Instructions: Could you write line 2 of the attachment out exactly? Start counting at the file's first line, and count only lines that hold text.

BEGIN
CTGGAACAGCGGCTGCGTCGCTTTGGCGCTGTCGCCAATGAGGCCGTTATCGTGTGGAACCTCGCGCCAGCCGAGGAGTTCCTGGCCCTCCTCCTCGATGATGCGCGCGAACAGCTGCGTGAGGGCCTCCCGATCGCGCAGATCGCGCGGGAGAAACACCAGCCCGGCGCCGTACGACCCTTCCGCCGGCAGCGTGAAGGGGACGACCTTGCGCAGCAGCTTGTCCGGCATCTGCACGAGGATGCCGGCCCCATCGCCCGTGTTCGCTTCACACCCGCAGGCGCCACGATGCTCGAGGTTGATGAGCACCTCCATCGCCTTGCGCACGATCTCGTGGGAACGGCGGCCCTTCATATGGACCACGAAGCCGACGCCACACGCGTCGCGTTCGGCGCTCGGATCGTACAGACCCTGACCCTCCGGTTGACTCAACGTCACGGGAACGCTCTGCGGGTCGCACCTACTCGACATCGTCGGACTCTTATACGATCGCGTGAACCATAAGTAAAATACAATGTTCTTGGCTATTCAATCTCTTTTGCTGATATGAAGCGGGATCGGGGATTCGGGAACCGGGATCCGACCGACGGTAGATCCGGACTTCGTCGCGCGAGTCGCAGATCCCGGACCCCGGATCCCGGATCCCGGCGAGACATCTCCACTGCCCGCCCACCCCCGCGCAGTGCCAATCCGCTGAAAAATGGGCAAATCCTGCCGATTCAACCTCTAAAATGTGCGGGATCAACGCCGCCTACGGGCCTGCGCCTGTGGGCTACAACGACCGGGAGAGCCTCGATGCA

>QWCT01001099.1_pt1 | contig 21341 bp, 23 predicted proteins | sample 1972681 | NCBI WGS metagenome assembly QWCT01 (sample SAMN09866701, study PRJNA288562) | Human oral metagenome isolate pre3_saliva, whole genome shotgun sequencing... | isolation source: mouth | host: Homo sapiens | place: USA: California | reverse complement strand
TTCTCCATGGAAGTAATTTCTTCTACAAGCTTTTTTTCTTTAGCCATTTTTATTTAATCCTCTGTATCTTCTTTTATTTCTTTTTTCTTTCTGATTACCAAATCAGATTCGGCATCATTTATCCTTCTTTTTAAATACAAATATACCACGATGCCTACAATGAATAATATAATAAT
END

>QWCT01001099.1_pt1 | contig 21341 bp, 23 predicted proteins | sample 1972681 | NCBI WGS metagenome assembly QWCT01 (sample SAMN09866701, study PRJNA288562) | Human oral metagenome isolate pre3_saliva, whole genome shotgun sequencing... | isolation source: mouth | host: Homo sapiens | place: USA: California | reverse complement strand